18.11.11 Day 104 Shuangjiang – Nr Fuyong 100km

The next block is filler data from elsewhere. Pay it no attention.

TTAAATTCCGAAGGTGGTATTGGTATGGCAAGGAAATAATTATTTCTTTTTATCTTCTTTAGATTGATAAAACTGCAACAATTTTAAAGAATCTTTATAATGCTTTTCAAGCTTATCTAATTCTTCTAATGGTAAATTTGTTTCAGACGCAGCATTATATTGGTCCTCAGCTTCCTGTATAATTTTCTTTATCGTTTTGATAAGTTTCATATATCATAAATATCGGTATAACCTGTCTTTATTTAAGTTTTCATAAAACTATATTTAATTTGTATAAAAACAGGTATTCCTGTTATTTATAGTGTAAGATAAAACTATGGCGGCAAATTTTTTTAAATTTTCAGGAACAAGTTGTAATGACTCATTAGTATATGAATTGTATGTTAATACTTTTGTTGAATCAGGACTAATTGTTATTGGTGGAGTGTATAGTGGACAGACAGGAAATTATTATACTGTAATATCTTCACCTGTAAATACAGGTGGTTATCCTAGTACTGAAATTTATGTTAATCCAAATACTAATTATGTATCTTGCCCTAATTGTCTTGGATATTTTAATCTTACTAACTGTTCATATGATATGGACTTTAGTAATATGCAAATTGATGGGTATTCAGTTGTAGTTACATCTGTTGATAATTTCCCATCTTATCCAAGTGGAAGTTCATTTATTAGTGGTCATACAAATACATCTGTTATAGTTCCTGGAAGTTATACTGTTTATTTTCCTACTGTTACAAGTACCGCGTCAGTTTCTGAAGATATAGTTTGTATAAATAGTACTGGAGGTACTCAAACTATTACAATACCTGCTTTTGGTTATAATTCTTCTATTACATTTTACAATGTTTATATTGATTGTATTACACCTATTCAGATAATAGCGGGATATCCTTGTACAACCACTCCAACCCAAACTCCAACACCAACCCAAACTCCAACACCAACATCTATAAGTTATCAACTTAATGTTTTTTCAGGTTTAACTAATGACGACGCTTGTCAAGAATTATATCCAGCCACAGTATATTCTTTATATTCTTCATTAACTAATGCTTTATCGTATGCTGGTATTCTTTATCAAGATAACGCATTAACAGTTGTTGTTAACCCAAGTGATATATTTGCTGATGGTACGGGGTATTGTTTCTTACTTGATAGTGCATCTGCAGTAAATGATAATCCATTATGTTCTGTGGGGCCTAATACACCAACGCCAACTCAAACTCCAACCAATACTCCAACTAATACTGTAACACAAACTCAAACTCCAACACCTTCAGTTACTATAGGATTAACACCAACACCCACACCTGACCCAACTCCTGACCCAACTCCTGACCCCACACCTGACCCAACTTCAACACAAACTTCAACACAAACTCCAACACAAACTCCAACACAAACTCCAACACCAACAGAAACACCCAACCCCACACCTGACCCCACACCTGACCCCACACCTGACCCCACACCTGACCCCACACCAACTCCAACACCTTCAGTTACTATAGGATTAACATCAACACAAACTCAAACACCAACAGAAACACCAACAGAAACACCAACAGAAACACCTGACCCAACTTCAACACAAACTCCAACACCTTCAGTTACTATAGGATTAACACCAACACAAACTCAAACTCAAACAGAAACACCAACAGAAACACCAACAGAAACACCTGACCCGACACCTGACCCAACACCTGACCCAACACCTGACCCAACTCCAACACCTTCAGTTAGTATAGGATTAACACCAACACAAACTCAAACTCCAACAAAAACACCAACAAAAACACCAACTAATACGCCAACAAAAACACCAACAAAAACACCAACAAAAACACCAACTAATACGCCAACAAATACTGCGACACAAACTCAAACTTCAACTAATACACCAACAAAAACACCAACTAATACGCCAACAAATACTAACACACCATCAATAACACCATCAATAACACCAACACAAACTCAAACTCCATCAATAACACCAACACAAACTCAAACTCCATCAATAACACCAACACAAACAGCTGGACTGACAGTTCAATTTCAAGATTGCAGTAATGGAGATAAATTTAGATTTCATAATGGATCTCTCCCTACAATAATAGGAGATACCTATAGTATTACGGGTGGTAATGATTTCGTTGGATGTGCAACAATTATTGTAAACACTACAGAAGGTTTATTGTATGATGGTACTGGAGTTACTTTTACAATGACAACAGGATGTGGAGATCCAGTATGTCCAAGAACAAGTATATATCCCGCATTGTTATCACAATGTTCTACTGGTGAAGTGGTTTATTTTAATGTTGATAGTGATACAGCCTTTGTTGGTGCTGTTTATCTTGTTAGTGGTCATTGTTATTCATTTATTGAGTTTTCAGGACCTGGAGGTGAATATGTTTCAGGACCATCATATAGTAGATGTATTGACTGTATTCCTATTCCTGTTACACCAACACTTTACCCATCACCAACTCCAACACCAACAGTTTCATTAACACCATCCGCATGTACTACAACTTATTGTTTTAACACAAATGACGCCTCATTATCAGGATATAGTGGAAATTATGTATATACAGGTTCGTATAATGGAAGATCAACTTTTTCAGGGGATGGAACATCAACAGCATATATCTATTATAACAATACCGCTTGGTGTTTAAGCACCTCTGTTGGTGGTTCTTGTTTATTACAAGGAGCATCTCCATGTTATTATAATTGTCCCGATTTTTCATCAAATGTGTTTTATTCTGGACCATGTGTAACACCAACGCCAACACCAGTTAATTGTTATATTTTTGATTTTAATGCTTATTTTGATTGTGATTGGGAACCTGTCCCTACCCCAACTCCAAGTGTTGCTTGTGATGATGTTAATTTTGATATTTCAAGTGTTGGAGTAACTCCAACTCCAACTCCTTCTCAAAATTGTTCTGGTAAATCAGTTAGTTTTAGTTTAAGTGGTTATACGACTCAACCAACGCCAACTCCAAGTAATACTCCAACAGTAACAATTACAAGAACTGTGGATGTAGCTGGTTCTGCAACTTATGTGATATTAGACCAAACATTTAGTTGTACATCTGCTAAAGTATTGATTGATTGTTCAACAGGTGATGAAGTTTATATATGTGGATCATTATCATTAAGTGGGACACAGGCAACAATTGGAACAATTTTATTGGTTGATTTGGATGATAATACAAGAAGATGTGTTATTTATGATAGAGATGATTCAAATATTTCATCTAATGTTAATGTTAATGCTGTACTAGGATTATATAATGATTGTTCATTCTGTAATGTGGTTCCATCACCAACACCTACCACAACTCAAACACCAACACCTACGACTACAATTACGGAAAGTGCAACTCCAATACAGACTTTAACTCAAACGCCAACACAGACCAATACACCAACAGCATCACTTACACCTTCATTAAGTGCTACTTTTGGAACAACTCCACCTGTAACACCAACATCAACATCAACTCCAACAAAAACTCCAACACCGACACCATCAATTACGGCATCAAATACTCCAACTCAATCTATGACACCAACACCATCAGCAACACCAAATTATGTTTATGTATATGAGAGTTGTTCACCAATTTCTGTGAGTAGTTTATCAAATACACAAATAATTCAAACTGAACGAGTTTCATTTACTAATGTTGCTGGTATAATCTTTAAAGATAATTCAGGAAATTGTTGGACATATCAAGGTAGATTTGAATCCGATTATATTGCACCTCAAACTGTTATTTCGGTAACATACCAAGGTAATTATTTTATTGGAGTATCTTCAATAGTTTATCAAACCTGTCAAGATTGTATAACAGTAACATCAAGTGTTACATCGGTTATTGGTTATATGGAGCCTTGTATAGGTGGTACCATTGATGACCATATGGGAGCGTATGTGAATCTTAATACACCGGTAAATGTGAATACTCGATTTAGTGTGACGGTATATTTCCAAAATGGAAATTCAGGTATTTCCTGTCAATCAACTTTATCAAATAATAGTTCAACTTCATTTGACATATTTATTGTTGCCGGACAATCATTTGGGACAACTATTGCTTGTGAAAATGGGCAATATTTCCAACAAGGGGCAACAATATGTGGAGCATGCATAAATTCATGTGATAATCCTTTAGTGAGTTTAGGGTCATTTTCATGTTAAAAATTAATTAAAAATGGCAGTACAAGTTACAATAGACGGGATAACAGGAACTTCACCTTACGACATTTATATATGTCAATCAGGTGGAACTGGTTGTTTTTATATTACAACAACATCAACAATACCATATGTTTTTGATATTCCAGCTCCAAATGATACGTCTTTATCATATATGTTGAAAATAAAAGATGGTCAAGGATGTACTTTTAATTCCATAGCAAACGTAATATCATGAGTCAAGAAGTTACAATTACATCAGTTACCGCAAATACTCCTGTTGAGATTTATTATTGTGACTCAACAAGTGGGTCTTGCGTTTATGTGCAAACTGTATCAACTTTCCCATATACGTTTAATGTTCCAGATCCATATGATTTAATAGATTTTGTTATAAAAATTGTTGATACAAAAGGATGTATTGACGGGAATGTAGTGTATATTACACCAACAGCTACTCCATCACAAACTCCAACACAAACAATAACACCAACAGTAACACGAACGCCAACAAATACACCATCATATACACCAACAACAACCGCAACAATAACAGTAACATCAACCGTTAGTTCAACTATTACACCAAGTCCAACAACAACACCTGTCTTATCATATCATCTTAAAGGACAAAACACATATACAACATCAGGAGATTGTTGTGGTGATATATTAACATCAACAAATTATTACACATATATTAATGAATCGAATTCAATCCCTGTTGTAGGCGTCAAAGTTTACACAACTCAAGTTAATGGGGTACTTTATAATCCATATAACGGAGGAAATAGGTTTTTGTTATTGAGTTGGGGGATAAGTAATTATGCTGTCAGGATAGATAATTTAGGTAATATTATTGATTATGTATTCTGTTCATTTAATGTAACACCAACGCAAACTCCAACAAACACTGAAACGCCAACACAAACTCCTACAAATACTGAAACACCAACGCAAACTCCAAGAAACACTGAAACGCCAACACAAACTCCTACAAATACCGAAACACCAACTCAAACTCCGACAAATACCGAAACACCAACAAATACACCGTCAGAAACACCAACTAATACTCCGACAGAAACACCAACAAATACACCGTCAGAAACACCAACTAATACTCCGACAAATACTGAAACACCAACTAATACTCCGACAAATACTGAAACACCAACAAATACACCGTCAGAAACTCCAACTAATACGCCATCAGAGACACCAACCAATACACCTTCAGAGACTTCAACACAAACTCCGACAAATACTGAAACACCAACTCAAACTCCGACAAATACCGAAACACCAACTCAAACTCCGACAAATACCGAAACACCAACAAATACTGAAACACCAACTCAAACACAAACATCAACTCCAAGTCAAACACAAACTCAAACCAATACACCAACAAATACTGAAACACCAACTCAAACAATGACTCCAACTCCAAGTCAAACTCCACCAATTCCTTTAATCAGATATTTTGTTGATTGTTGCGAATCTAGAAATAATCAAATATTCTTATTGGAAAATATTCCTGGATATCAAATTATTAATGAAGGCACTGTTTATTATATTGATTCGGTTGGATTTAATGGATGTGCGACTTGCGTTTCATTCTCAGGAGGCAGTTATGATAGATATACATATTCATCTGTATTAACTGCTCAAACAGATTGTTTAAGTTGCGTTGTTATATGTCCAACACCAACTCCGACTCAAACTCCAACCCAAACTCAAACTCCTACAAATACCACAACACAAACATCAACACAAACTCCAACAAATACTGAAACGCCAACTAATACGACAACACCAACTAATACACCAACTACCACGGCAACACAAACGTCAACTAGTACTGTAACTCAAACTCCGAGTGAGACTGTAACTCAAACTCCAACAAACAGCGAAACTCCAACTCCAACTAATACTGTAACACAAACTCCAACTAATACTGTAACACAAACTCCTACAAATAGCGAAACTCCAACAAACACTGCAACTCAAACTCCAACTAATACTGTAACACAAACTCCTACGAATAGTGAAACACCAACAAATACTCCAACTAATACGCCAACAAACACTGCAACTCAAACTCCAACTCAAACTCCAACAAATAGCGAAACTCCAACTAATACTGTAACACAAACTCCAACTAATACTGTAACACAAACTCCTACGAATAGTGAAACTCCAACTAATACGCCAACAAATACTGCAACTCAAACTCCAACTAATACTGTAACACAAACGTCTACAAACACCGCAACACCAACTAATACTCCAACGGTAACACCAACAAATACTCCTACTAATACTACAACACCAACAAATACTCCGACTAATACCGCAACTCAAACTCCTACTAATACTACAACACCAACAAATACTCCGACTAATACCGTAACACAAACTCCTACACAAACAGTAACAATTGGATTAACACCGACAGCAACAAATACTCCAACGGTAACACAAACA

This morning everything is covered in a grey haze and the mist makes me feel like i’m cycling though a tunnel. Still the new road cut into the valleys steep edges and there are more and more landslides and already big sections of the new road have been ruined. This is the quietist road by far we have ridden on in China, no houses and almost no vehicles, just following the stream south – this will eventually join the Mekong which we will be following on and off for the next few months. The forest seems to have turned to Jungle and waterfalls flow from high up in the cliffs. At lunchtime, we are probably only about 20km from Burma. The lady who gives us out lunch comes from Burma too – she sits with us and brings us loads of extra food and keeps insisting on refilling our bowls of rice and tea so we feel too full to cycle! Through a huge banana plantation, a sea of banana plants, all the bunches hang in blue plastic jackets and in the afternoon it is so hot. We cycle up an amazing green valley with some of the most intricate terracing I have seen so far. Everyone in the past couple of days has been carrying the same woven shoulder bag, men, women and children. This is a world where men commonly bong cigarettes with their breakfast, one town has carrier bags with no handles and we still get ridiculed and laughed at regularly! The road sweeps further up – we see it at the top on the far side and we are not sure if we will make it over by dark. A girl kindly fills our water bottles up for us and we look for somewhere to camp – something we have not done at all in china. Down two tracks we ask a few people but they keep pointing us over the next hill – camping is not something the Chinese seem to do and I think wild camping is illegal here and it is hard to find a spot that doesn’t have cabbages of tea bushes on it. Finally, behind a landslide, which had previously practically taken out a section of the road, we find a spot (kind of on a landslide!!) out of view but it’s a rush to put the tent up before it gets dark.